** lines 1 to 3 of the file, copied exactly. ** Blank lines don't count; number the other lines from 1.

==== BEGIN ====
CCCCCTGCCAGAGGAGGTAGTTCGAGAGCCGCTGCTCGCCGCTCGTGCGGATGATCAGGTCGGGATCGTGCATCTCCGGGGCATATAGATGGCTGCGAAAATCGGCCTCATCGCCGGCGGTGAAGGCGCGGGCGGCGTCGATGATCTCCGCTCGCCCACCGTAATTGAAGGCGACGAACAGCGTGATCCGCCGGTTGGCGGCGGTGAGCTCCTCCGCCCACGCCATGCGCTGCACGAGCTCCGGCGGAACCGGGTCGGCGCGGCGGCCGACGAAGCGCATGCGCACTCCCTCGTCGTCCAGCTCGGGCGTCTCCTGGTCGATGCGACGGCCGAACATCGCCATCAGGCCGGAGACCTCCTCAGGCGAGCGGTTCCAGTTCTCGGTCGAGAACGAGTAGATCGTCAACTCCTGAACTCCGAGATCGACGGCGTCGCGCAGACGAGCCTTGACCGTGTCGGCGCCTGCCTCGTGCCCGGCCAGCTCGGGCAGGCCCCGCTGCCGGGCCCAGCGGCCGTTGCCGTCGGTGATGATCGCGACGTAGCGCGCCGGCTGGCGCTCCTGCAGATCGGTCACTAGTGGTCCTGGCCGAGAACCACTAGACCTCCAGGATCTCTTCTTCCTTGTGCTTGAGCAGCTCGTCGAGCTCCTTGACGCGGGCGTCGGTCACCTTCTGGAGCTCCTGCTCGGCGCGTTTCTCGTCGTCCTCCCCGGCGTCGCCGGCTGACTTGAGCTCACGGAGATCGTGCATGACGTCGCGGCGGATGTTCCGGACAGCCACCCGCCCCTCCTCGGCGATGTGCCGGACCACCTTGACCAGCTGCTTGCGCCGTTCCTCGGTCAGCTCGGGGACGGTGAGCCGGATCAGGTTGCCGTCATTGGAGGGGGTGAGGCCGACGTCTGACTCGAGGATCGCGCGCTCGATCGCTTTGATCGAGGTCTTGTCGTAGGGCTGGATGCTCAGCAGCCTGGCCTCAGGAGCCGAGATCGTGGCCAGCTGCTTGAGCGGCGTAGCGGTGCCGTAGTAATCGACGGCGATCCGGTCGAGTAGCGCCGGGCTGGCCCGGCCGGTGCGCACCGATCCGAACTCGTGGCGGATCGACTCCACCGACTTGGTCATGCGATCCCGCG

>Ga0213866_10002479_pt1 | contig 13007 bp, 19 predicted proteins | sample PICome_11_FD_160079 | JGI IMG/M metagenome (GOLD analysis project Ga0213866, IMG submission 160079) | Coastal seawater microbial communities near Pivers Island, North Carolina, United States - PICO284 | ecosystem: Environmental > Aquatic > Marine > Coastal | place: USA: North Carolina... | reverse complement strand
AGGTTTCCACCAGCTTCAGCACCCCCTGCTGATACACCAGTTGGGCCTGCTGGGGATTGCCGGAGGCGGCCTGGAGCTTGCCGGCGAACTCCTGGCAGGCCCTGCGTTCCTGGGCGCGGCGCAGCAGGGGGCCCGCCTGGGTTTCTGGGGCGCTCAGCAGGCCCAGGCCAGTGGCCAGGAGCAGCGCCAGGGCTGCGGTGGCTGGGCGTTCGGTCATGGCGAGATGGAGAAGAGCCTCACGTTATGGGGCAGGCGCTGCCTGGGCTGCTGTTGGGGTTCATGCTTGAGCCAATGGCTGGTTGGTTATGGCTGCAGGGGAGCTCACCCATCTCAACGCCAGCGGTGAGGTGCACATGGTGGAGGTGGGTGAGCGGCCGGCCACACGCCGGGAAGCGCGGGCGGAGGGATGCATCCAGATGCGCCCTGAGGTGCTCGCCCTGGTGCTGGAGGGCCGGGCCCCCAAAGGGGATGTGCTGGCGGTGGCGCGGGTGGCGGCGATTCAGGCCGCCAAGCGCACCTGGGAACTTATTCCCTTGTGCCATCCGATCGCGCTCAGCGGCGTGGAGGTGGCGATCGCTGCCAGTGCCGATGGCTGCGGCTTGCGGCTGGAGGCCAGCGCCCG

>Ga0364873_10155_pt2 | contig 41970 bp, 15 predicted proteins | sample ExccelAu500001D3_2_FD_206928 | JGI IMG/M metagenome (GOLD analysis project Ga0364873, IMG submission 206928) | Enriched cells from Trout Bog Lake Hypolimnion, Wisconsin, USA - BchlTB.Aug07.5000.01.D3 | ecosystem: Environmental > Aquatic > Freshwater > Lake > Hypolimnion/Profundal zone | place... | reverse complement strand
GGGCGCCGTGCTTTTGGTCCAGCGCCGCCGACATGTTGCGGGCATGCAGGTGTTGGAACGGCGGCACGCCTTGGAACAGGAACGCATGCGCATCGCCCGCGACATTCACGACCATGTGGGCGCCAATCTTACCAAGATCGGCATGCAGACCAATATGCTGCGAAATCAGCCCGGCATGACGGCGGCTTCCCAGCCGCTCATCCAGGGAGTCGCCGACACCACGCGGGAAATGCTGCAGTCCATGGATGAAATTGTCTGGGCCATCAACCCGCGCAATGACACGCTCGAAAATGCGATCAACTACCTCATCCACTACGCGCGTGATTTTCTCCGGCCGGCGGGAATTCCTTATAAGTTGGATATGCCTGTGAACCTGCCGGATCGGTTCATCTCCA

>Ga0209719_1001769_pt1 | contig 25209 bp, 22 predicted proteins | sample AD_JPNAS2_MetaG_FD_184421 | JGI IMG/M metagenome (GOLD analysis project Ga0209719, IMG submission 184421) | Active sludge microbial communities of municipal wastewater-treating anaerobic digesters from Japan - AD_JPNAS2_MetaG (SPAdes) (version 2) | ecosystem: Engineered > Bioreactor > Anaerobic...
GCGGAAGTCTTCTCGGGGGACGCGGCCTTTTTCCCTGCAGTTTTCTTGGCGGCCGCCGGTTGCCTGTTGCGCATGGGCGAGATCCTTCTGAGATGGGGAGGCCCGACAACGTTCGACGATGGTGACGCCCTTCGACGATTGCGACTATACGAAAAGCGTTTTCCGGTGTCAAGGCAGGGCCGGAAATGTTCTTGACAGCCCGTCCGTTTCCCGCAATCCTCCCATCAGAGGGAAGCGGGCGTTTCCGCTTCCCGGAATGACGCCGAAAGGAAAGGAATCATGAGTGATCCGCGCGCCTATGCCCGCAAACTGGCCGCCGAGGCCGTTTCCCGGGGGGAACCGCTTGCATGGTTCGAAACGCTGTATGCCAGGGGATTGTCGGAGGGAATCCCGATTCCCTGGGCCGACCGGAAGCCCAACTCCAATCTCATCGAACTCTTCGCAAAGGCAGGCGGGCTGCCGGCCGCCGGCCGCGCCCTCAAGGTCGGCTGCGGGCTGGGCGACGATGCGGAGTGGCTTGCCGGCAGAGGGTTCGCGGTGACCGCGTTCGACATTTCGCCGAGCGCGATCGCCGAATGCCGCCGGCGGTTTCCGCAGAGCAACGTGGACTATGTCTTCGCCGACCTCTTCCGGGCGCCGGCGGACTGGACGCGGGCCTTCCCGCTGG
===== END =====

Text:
CCCCCTGCCAGAGGAGGTAGTTCGAGAGCCGCTGCTCGCCGCTCGTGCGGATGATCAGGTCGGGATCGTGCATCTCCGGGGCATATAGATGGCTGCGAAAATCGGCCTCATCGCCGGCGGTGAAGGCGCGGGCGGCGTCGATGATCTCCGCTCGCCCACCGTAATTGAAGGCGACGAACAGCGTGATCCGCCGGTTGGCGGCGGTGAGCTCCTCCGCCCACGCCATGCGCTGCACGAGCTCCGGCGGAACCGGGTCGGCGCGGCGGCCGACGAAGCGCATGCGCACTCCCTCGTCGTCCAGCTCGGGCGTCTCCTGGTCGATGCGACGGCCGAACATCGCCATCAGGCCGGAGACCTCCTCAGGCGAGCGGTTCCAGTTCTCGGTCGAGAACGAGTAGATCGTCAACTCCTGAACTCCGAGATCGACGGCGTCGCGCAGACGAGCCTTGACCGTGTCGGCGCCTGCCTCGTGCCCGGCCAGCTCGGGCAGGCCCCGCTGCCGGGCCCAGCGGCCGTTGCCGTCGGTGATGATCGCGACGTAGCGCGCCGGCTGGCGCTCCTGCAGATCGGTCACTAGTGGTCCTGGCCGAGAACCACTAGACCTCCAGGATCTCTTCTTCCTTGTGCTTGAGCAGCTCGTCGAGCTCCTTGACGCGGGCGTCGGTCACCTTCTGGAGCTCCTGCTCGGCGCGTTTCTCGTCGTCCTCCCCGGCGTCGCCGGCTGACTTGAGCTCACGGAGATCGTGCATGACGTCGCGGCGGATGTTCCGGACAGCCACCCGCCCCTCCTCGGCGATGTGCCGGACCACCTTGACCAGCTGCTTGCGCCGTTCCTCGGTCAGCTCGGGGACGGTGAGCCGGATCAGGTTGCCGTCATTGGAGGGGGTGAGGCCGACGTCTGACTCGAGGATCGCGCGCTCGATCGCTTTGATCGAGGTCTTGTCGTAGGGCTGGATGCTCAGCAGCCTGGCCTCAGGAGCCGAGATCGTGGCCAGCTGCTTGAGCGGCGTAGCGGTGCCGTAGTAATCGACGGCGATCCGGTCGAGTAGCGCCGGGCTGGCCCGGCCGGTGCGCACCGATCCGAACTCGTGGCGGATCGACTCCACCGACTTGGTCATGCGATCCCGCG

>Ga0213866_10002479_pt1 | contig 13007 bp, 19 predicted proteins | sample PICome_11_FD_160079 | JGI IMG/M metagenome (GOLD analysis project Ga0213866, IMG submission 160079) | Coastal seawater microbial communities near Pivers Island, North Carolina, United States - PICO284 | ecosystem: Environmental > Aquatic > Marine > Coastal | place: USA: North Carolina... | reverse complement strand
AGGTTTCCACCAGCTTCAGCACCCCCTGCTGATACACCAGTTGGGCCTGCTGGGGATTGCCGGAGGCGGCCTGGAGCTTGCCGGCGAACTCCTGGCAGGCCCTGCGTTCCTGGGCGCGGCGCAGCAGGGGGCCCGCCTGGGTTTCTGGGGCGCTCAGCAGGCCCAGGCCAGTGGCCAGGAGCAGCGCCAGGGCTGCGGTGGCTGGGCGTTCGGTCATGGCGAGATGGAGAAGAGCCTCACGTTATGGGGCAGGCGCTGCCTGGGCTGCTGTTGGGGTTCATGCTTGAGCCAATGGCTGGTTGGTTATGGCTGCAGGGGAGCTCACCCATCTCAACGCCAGCGGTGAGGTGCACATGGTGGAGGTGGGTGAGCGGCCGGCCACACGCCGGGAAGCGCGGGCGGAGGGATGCATCCAGATGCGCCCTGAGGTGCTCGCCCTGGTGCTGGAGGGCCGGGCCCCCAAAGGGGATGTGCTGGCGGTGGCGCGGGTGGCGGCGATTCAGGCCGCCAAGCGCACCTGGGAACTTATTCCCTTGTGCCATCCGATCGCGCTCAGCGGCGTGGAGGTGGCGATCGCTGCCAGTGCCGATGGCTGCGGCTTGCGGCTGGAGGCCAGCGCCCG